I want to thank again all those who have responded to our request for blog topics. Here is a response to a question we were asked. The question: “What are the implications of this verse?” Train up a child in the way he should go; even when he is old he will not depart from it. Proverbs 22:6.
Great question! And this is very topical in Melbourne and Australia generally at the moment. The discipline of children, particularly the question of smacking children, has been raised again and again. Recently a paediatrician in Melbourne called, once again, for smacking children to be outlawed. Emotions run high when this topic is raised, because we all think differently, and our children’s upbringing is very important to us.
Psychologists rightly point out to us how incredibly important our childhood and upbringing is. These are our formative years. A horrible childhood will affect us for the rest of our life. Growing up in a stable Christian family is an enormous blessing. Our proverb rightly points out that how we bring up our children will affect them for life – in this case for good.
No doubt one implication of this proverb is physical discipline. There are other proverbs that reflect this: “Whoever spares the rod hates his son, but he who loves him is diligent to discipline him.” (Proverbs 13:24) Our society is repudiating such discipline more and more. Interestingly surveys still seem to show that most parents agree with smacking their children. Of course such parents don’t mean by this that we can abuse our children. This is discipline,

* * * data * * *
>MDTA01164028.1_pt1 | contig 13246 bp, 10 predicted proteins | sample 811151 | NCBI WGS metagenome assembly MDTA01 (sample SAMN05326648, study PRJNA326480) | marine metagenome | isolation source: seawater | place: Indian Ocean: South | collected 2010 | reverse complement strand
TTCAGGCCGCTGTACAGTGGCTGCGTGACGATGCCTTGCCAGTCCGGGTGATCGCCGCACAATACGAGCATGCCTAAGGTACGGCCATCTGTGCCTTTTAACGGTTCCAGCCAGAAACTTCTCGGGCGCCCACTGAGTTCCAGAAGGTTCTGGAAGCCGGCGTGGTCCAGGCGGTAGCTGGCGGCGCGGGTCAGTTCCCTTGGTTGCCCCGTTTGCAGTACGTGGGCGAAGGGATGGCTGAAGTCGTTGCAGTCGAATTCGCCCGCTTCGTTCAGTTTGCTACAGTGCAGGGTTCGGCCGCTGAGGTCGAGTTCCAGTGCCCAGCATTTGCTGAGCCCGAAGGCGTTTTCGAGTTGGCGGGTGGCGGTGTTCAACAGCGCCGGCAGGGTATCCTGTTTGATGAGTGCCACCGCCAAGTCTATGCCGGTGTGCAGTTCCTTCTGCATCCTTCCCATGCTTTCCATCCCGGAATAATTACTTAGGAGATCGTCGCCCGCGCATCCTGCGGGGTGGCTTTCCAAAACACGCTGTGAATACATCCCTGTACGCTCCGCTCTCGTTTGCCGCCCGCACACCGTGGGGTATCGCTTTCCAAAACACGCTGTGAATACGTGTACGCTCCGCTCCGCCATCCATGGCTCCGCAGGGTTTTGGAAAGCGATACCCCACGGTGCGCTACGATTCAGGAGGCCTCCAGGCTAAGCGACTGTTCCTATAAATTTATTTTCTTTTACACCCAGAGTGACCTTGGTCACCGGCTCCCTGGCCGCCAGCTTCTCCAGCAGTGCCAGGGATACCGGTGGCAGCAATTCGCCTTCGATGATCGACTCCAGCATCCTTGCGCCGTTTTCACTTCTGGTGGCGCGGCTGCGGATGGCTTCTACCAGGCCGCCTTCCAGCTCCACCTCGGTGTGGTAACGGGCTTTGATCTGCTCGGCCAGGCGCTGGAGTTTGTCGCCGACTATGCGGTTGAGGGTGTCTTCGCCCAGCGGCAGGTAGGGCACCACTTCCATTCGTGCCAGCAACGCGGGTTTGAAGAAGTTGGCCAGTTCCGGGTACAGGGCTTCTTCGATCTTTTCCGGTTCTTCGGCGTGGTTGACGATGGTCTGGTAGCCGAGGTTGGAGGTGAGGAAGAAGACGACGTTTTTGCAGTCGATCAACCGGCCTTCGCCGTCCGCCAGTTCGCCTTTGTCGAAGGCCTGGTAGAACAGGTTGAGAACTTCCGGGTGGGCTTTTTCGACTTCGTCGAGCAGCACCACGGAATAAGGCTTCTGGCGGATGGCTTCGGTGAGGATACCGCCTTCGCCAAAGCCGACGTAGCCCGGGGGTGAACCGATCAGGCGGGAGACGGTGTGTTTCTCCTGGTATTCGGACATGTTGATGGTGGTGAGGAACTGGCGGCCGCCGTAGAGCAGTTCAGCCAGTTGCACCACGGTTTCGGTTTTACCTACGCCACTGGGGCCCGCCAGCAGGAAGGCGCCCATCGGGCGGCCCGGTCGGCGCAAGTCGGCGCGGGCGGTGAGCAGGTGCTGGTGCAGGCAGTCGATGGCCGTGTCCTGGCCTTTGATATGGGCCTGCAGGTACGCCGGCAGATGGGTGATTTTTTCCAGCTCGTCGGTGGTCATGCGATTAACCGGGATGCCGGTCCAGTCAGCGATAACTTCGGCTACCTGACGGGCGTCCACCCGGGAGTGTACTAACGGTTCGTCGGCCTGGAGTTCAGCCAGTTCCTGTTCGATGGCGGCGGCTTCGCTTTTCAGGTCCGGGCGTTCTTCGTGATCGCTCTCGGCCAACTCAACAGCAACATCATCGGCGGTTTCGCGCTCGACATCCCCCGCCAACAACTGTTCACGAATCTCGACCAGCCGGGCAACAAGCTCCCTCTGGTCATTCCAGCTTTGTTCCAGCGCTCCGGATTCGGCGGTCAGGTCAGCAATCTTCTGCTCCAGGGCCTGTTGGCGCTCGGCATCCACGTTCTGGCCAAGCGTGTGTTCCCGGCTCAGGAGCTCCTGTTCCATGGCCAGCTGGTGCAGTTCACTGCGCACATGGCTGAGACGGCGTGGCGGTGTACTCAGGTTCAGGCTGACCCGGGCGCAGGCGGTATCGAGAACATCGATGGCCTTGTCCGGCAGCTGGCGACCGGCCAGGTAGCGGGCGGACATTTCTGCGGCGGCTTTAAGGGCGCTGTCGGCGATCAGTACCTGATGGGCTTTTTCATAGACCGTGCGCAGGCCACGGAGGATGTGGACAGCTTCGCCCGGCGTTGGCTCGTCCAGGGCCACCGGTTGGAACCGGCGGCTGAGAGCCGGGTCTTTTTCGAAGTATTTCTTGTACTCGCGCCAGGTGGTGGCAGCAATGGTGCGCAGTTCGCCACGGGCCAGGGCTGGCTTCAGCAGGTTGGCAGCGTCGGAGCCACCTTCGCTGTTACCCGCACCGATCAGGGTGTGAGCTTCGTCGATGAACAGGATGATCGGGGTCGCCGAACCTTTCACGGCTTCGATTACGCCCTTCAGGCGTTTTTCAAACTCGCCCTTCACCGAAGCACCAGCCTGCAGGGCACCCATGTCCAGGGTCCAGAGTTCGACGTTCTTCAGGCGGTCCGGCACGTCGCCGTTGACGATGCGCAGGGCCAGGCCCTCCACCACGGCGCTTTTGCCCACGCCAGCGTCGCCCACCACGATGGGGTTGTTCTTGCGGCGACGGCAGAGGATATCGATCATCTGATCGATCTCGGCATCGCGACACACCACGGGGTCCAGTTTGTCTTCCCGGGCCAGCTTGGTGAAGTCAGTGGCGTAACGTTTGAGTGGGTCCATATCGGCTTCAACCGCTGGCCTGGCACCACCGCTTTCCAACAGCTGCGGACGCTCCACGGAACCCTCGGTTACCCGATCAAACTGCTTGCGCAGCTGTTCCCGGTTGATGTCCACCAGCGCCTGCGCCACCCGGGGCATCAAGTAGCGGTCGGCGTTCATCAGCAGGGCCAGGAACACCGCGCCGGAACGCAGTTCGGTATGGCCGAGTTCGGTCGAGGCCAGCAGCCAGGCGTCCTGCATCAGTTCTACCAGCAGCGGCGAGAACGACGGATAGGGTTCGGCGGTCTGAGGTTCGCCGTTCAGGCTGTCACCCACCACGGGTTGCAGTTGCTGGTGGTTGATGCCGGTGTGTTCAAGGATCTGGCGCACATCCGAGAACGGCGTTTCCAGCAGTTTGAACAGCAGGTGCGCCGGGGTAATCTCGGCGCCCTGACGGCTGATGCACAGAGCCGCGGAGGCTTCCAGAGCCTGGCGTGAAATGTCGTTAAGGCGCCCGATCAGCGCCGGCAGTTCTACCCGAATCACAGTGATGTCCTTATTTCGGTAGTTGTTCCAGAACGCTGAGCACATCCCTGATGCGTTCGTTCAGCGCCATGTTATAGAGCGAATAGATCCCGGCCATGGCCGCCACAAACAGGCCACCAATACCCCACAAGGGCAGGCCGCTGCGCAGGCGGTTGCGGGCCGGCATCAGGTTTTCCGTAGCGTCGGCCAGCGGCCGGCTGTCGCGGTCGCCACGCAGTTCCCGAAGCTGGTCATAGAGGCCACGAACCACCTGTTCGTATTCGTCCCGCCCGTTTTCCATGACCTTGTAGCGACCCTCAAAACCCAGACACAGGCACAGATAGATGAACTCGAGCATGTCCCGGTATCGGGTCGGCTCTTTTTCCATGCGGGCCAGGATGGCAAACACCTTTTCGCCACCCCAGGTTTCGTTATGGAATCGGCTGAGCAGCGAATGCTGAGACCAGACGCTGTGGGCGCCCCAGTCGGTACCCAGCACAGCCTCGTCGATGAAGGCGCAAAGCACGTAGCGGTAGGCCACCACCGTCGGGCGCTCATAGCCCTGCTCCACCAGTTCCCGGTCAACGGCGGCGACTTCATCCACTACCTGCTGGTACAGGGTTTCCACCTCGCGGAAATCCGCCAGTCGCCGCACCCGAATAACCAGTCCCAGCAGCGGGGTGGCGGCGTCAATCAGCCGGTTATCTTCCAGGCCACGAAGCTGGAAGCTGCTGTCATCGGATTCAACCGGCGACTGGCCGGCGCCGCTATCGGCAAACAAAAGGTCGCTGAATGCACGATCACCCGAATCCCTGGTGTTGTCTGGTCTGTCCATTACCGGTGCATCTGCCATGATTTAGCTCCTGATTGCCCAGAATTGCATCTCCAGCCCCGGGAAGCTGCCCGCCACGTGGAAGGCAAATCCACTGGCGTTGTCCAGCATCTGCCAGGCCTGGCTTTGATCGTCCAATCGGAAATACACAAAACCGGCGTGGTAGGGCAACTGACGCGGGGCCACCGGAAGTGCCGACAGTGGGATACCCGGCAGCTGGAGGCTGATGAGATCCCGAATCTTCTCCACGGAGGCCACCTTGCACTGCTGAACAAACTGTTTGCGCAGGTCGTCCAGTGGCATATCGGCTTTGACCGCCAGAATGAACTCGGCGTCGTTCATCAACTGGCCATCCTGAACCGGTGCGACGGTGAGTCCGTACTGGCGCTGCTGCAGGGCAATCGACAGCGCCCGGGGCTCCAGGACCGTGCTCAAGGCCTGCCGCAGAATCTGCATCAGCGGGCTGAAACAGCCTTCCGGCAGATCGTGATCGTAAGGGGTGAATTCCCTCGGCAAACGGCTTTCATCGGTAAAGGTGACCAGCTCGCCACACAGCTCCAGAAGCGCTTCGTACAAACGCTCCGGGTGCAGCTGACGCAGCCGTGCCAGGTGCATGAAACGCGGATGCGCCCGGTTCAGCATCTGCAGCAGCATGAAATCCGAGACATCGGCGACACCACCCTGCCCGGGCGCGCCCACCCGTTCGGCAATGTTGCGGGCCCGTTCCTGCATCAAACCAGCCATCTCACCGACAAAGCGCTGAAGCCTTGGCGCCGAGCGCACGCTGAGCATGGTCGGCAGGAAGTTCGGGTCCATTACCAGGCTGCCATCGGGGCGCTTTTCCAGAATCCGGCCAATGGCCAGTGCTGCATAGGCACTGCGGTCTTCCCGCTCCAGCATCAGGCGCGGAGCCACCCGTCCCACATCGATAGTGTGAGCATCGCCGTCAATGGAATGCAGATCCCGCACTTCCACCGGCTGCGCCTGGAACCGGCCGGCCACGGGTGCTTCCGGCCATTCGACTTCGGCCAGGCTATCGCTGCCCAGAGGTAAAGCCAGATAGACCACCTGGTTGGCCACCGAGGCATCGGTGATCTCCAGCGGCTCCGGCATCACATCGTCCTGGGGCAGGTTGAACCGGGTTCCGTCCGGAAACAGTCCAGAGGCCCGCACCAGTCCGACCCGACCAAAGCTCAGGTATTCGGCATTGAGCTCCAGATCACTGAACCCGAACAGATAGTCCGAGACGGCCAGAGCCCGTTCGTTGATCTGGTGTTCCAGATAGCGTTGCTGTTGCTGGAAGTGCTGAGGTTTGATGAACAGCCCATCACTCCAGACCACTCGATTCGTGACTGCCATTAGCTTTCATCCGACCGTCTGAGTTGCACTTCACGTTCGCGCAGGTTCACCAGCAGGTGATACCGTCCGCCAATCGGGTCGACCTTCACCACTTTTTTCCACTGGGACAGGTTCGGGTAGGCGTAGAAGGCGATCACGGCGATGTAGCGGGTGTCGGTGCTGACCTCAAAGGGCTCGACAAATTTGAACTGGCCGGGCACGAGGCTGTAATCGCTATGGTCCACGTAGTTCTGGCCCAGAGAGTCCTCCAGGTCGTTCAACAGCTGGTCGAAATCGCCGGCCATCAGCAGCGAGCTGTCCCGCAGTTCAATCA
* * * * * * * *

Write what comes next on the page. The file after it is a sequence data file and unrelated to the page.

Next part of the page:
done out of love, for the sake of the child. We should never smack in anger. But whoever spares the rod hates his child (so says the proverb). I may be tempted as a child to watch TV, play video games, and eat lollies all day. Discipline will help me gain self-discipline later in life. Perhaps my Chinese friends were disciplined too strictly as children, in that they had almost no fun and only work. But their behaviour as adults seems to me to be exemplary. Their discipline as children has trained them well for adulthood. (No doubt of course we can give our children discipline and fun!)
An even more important implication of our proverb is training our children in the knowledge of God. The Shema of Deuteronomy 6:7 tells the Israelites to diligently teach God’s law to their children. Paul says in Ephesians 6:4 that parents (especially fathers here) are to bring up their children in the training and instruction of the Lord. It is not the responsibility of Sunday school teachers or CRE teachers alone to bring up our children in the training and instruction of the Lord. That is the responsibility primarily of parents. We need to read the Bible with our children regularly and discuss it with them. There are lots of good tools for doing this: children’s Bibles, studies, etc.
Note the warning in Ephesians 6:4 as well not to exasperate our children. We need to listen to them and not to be too harsh with them.
I could keep writing, but I need to keep my blog pieces more brief! Bottom line… If you are a parent: what are you doing to bring up your children in the training and instruction of the Lord? Are you sparing the rod or disciplining them (however that is done)?
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